Access to behavioral health has increased in recent years, and health insurance has facilitated this growth, according to a recent study opinion poll America’s Health Insurance Plans, a health insurance advocacy group.
The survey consisted of 14 questions and was distributed to AHIP members providing commercial medical care between May and June. Responses come from payers covering a total of 95 million commercial enrollments. The poll didn’t specify how many members AHIP has, but their website lists over 135.
The number of in-network behavioral health providers increased by 48% over the last three years to 1,851 providers among commercial health insurers. Behavioral health specialists include psychiatrists, psychologists, child or adolescent psychiatrists, licensed therapists, psychiatric nurses, and applied behavioral health analysis specialists. All types of behavioral health saw increases in providers, albeit to varying degrees. Applied behavioral medicine had the highest three-year increase at 135%. The lowest was among psychologists at 11%.
There are also more providers authorized to prescribe drug-assisted treatment, the use of drugs in combination with counseling and therapy. This has increased by 114% in the last three years.
According to the report, not only has the number of providers on the network increased over the past three years, but so has the number of behavioral health facilities on the network. Inpatient psychiatric hospitals increased by 40% and residential/inpatient treatment facilities increased by 34%.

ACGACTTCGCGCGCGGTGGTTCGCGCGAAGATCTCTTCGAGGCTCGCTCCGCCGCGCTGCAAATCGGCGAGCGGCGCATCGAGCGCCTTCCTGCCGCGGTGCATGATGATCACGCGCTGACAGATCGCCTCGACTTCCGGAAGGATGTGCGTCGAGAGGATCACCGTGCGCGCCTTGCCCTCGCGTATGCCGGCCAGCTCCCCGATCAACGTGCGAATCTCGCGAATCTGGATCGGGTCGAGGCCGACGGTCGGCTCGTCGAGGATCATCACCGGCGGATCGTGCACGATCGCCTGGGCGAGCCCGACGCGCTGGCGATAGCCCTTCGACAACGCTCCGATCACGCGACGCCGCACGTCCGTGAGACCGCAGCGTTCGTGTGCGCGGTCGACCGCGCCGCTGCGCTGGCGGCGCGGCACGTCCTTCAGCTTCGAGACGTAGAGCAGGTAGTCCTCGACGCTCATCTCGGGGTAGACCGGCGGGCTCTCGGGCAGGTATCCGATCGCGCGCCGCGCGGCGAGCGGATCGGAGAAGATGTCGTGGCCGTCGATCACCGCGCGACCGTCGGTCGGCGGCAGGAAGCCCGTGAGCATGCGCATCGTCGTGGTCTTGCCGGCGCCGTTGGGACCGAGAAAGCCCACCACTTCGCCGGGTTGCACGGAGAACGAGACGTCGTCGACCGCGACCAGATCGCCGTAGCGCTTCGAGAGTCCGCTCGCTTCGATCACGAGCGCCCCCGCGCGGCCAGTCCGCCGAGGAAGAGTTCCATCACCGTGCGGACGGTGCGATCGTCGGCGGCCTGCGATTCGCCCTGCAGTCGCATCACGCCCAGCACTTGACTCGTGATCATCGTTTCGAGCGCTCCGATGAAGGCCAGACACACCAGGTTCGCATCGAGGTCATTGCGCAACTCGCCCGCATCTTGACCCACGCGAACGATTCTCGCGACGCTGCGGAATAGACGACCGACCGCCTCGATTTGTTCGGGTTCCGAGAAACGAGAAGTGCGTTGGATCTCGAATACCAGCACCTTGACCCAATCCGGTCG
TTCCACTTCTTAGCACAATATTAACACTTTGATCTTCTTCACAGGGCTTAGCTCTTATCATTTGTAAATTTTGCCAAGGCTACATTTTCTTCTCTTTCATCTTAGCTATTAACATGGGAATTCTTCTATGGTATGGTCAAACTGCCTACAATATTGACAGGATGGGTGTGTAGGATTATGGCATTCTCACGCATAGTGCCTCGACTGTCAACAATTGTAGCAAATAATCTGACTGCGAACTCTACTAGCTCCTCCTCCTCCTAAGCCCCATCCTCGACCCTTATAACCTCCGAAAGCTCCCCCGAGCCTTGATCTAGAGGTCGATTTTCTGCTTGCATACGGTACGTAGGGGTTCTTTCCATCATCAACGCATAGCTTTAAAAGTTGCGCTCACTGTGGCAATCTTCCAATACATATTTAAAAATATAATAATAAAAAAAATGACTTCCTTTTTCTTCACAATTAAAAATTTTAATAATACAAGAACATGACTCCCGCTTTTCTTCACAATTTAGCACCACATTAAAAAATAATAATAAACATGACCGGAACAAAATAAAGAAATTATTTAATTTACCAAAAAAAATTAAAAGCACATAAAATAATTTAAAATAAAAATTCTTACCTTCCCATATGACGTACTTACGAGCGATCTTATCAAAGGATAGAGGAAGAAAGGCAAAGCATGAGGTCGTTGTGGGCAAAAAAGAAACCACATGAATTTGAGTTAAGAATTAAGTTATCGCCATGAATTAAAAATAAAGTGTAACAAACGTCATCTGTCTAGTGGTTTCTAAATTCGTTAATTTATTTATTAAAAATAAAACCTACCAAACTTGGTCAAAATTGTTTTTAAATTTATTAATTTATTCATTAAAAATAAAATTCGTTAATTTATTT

As the number of providers and healthcare facilities connecting for insurers increases, so does their compensation. A majority of respondents with health plans, or 78%, said they had increased reimbursement rates for behavioral health providers.
Here are some additional insights from the report:
- Many health plans also said they intentionally recruit and retain different behavioral health providers, at 83%.
- Efforts are also being made to increase access to behavioral health. A clear majority of insurers – 83% – assist insureds in finding available appointments; 83% reported helping patients with care navigation and support; 78% said they use specialized case managers to follow up patients after emergency care and inpatient treatment.
- According to AHIP, more and more health plans are taking steps to integrate behavioral health into primary care. This includes 72% of health plans that train and support primary care providers to care for patients with mild/moderate behavioral health problems, 72% of primary care providers assist in finding behavioral health practitioner referral partners, and 56% of primary care providers offer telemedicine or telephone consultations with behavioral health professionals.
“Health insurance providers are taking steps to improve mental health care delivery by proactively identifying the behavioral health needs of their members, collaborating with providers, and reducing stigma,” said Kate Berry, senior vice president of clinical affairs and strategic partnerships at AHIP, in a press release. “Although a lot of work has been done, health insurers recognize the need to address systemic challenges. This can only be achieved if all healthcare stakeholders work together to ensure Americans have affordable access to the quality mental health support they deserve.”
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